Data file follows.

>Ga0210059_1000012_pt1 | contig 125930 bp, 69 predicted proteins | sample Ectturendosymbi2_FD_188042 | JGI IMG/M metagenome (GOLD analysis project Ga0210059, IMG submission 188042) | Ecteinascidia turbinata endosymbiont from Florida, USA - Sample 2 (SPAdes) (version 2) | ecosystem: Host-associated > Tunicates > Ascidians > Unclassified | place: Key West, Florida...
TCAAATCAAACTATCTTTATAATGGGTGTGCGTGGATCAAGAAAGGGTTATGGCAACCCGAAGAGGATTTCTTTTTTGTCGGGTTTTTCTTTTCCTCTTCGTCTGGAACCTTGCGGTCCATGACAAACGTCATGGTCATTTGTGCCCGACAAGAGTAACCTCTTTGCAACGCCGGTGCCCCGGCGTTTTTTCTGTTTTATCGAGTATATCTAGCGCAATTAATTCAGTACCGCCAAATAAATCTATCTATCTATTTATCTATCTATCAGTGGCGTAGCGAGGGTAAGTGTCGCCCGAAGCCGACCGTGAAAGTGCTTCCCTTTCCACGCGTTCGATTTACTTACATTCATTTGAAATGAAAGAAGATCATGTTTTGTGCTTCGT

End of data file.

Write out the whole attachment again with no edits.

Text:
>Ga0210059_1000012_pt1 | contig 125930 bp, 69 predicted proteins | sample Ectturendosymbi2_FD_188042 | JGI IMG/M metagenome (GOLD analysis project Ga0210059, IMG submission 188042) | Ecteinascidia turbinata endosymbiont from Florida, USA - Sample 2 (SPAdes) (version 2) | ecosystem: Host-associated > Tunicates > Ascidians > Unclassified | place: Key West, Florida...
TCAAATCAAACTATCTTTATAATGGGTGTGCGTGGATCAAGAAAGGGTTATGGCAACCCGAAGAGGATTTCTTTTTTGTCGGGTTTTTCTTTTCCTCTTCGTCTGGAACCTTGCGGTCCATGACAAACGTCATGGTCATTTGTGCCCGACAAGAGTAACCTCTTTGCAACGCCGGTGCCCCGGCGTTTTTTCTGTTTTATCGAGTATATCTAGCGCAATTAATTCAGTACCGCCAAATAAATCTATCTATCTATTTATCTATCTATCAGTGGCGTAGCGAGGGTAAGTGTCGCCCGAAGCCGACCGTGAAAGTGCTTCCCTTTCCACGCGTTCGATTTACTTACATTCATTTGAAATGAAAGAAGATCATGTTTTGTGCTTCGT